What was your collaborative process with A. Yi and whose idea was it to only show parts of the cat for most of the book?
From the beginning I always wanted to have the cat present but not too present—there had to be some uncertainty about the narrator (on the first reading at least) so that anyone could be Fred’s friend (and the lack of a name ties into this too). How that was expressed on the page is all down to Anne, though, and I just couldn’t love her work more.
What impact has being shortlisted for the CBCA Early Childhood award this year had on you or your book?
It is such an absolute delight to have a book on an unexpected friendship shortlisted in a year that is proving rather short on reasons to celebrate…but is also reminding us in so many ways how important it is that we accept and care for each other, look out for each other. I’m particularly enjoying when teachers and teacher librarians share with me how they are using the book with their students to talk about friendship and difference. (Also, I am getting some really cute drawings of Fred, and they are really making me smile.)
Are you a cat or dog person?
I am on Team Cat—but I do make an exception for dachshunds. We had a dachshund, Schatsie, back in Switzerland and he very kindly shared his bone with me. And dachshunds are so personable, one can’t not love them.
You have a very impressive backlist of awarded and other books for young people. Could you tell us about some of them, please?
When I was a children’s editor I used to say that I was the only person I knew who didn’t have a book in them…apparently I was wrong! I had many, many books in me, and still do. The book that changed my life was the picture book Kisses for Daddy, illustrated by the wonderful David Legge. That was the book that opened the floodgates. It also marked the start of my collaboration with David Legge, which has been a true delight (Parsley Rabbit’s Book about Books, Captain Crabclaw’s Crew, The Fearsome, Frightening Ferocious Box and It’s a Story, Rory!)
Early on I started writing junior fiction too, a series that is very close to my heart: Extraordinary Ernie and Marvellous Maud, illustrated by the extraordinary and marvellous Judy Watson. Judy and I have also created two picture books together (Goodnight, Mice! and Leonard Doesn’t Dance). (I was so thrilled that her book with Lesley Gibbes, Searching for Cicadas, was shortlisted for the Eve Pownall Award this year.) There have been more picture books (A Very Quacky Christmas, illustrated by Ann James, a dear friend and one of my favourite illustrators, and A Rat in a Stripy Sock, illustrated by my favourite person full stop: my partner David Francis), and there has been more junior fiction (the Sword Girl series, illustrated by the much-missed Gregory Rogers) and two historical novels for young adults (The Raven’s Wing and The Peony Lantern), because I love history and somehow everything I love ends up in my work. One of my guiding lights is E.B. White, and he once said: ‘All that I hope to say in books, all that I ever hope to say, is that I love the world.’ That’s how I feel about my books—which brings me to my 2020 releases: a picture book, Say Cheese! with glorious illustrations by Marjorie Crosby-Fairall (there is no actual cheese in the book, but I love cheese) and The Chicken’s Curse, a middle grade novel set in ancient Rome. I’ve missed a few, but that’s probably enough to be going on with…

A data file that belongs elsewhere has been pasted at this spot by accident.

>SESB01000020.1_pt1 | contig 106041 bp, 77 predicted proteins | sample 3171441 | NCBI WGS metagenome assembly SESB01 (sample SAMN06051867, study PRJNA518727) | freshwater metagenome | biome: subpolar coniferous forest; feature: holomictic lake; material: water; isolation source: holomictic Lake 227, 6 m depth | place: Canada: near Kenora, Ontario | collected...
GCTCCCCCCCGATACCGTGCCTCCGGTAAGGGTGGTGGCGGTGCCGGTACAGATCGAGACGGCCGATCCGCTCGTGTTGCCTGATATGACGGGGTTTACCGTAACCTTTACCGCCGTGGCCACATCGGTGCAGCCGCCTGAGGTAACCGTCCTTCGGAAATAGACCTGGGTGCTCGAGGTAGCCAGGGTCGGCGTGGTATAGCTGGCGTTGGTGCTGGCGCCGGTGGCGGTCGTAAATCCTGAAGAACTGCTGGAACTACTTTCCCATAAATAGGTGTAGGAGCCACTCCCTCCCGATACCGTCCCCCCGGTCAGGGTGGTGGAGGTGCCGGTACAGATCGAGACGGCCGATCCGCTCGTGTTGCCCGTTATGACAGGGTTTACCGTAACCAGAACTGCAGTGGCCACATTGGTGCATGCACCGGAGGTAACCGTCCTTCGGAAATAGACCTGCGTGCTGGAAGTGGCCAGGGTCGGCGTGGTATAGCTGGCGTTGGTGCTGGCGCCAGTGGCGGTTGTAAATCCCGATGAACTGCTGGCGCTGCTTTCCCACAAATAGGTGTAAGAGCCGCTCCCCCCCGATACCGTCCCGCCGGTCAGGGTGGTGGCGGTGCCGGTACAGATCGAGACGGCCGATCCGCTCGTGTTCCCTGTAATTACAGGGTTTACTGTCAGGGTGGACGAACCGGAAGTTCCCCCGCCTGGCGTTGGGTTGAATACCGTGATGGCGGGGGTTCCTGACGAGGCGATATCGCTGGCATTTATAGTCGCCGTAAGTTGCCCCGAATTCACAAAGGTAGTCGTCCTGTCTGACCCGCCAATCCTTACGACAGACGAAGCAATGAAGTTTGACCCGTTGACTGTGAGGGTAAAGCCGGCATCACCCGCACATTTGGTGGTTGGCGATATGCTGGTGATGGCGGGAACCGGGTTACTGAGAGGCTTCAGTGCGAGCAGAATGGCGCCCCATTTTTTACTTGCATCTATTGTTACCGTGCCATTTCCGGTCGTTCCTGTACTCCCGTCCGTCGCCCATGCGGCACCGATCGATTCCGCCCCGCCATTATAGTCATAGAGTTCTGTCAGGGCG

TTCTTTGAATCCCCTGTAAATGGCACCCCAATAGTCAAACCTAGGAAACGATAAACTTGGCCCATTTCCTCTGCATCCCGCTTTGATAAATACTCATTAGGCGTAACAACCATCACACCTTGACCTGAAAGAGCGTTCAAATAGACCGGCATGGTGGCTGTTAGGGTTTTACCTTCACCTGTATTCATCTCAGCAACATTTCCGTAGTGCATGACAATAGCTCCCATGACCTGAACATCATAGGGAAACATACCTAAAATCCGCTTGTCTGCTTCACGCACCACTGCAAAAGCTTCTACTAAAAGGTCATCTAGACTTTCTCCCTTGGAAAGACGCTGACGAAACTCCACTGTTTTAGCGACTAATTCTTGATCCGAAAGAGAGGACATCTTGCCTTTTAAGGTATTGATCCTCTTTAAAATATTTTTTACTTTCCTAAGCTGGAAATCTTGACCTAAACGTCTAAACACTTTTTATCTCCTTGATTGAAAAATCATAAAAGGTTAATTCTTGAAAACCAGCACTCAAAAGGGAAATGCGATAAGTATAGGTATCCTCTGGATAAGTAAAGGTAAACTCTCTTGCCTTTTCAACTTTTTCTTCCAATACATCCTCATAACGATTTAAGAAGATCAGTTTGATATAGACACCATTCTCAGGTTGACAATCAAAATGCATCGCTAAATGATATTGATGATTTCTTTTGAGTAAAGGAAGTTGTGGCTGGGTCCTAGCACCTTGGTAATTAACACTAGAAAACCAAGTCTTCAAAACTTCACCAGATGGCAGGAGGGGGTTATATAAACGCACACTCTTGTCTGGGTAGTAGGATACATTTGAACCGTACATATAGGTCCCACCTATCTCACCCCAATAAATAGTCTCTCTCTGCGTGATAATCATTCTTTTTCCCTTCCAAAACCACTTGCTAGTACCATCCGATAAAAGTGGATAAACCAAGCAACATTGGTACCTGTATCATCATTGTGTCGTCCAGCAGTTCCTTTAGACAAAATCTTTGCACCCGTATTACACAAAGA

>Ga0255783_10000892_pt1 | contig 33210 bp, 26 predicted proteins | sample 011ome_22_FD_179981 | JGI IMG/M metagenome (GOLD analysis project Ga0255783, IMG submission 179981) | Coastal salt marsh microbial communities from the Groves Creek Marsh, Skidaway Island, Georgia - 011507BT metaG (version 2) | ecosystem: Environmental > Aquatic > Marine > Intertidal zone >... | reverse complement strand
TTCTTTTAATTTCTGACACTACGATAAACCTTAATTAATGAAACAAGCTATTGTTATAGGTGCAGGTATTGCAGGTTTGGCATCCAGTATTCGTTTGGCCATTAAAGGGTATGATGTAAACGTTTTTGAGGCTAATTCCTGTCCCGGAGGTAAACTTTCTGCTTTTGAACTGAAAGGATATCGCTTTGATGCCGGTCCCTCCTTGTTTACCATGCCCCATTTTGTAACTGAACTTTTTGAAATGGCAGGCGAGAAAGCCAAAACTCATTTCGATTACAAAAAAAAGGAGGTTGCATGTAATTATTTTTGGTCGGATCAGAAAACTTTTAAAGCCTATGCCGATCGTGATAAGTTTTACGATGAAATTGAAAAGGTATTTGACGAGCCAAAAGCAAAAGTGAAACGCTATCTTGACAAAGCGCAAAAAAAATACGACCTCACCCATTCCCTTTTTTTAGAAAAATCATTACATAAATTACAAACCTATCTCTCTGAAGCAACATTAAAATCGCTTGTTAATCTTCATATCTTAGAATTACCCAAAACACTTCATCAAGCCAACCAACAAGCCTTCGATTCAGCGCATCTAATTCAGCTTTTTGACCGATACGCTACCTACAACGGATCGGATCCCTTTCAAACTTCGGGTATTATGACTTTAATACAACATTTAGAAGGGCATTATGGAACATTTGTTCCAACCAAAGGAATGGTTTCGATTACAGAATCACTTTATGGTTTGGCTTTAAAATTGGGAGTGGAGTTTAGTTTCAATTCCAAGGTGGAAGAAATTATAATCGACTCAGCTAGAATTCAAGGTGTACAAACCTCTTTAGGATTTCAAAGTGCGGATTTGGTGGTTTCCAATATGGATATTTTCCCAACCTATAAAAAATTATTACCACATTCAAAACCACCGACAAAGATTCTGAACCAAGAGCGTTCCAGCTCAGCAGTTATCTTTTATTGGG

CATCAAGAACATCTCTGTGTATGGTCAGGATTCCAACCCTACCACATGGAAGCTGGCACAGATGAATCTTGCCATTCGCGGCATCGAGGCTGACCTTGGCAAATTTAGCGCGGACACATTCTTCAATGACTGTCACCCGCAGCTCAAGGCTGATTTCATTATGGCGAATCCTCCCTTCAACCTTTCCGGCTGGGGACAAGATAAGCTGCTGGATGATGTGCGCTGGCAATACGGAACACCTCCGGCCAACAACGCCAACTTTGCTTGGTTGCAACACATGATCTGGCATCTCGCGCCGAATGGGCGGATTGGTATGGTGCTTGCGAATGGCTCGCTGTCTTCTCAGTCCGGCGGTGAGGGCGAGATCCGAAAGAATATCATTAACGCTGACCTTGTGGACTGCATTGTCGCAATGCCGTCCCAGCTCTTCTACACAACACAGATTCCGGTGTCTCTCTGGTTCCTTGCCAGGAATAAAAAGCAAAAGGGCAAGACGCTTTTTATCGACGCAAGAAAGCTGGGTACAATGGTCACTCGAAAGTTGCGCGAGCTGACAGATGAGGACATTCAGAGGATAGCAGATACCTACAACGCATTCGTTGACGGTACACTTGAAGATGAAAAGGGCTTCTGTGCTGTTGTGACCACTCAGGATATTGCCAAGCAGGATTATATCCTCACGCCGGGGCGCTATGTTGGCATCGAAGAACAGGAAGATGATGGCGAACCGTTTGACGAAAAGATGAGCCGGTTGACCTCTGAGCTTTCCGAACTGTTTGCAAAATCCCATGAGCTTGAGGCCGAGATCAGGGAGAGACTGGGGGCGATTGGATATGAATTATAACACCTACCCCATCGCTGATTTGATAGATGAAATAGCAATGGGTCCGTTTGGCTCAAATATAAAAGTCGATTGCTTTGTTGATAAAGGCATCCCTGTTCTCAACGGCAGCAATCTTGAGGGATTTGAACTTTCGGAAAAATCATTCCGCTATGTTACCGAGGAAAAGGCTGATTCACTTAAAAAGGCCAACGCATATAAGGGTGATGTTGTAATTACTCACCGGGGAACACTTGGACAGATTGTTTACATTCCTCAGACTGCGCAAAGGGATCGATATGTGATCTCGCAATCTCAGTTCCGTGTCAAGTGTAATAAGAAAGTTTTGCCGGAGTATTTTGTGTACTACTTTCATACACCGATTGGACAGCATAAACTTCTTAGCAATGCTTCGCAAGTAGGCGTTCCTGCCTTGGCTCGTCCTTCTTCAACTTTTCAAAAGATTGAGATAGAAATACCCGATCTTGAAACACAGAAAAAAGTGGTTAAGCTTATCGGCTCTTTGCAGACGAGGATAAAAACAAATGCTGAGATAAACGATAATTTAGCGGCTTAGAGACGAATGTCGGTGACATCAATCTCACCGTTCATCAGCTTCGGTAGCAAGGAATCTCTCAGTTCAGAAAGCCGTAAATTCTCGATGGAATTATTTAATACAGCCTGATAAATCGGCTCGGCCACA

What are you writing or working on now?
I’m working on another middle grade novel (which I can’t really talk about, because I’m one of those writers who needs to keep it all locked up inside), and David Legge and I are (as ever) playing around with our next picture book idea.
What have you been reading that you would like to recommend?
I loved every sentence of Hilary Mantel’s The Mirror and the Light. I then read a book Mantel recommended set in 1348, To Calais, in Ordinary Time by James Meek—brilliant. I’m now about halfway through (an advance copy of) What Are You Going Through, the new novel by Sigrid Nunez, and it’s as terrific as The Friend.
How can your readers contact you?
Readers can email me on firstname.lastname@example.org or message me via Facebook or Instagram.
Fred and his friend are wonderful characters and the book, My Friend Fred, will be greatly enjoyed by young children and those who share books with them. Thanks for your very generous and interesting responses, Frances, and all the very best with this and your upcoming books.
Thank you very much, Joy—I’ve been really enjoying your interviews with this year’s CBCA shortlisted creators.
Teacher Notes are available from Allen & Unwin’s website.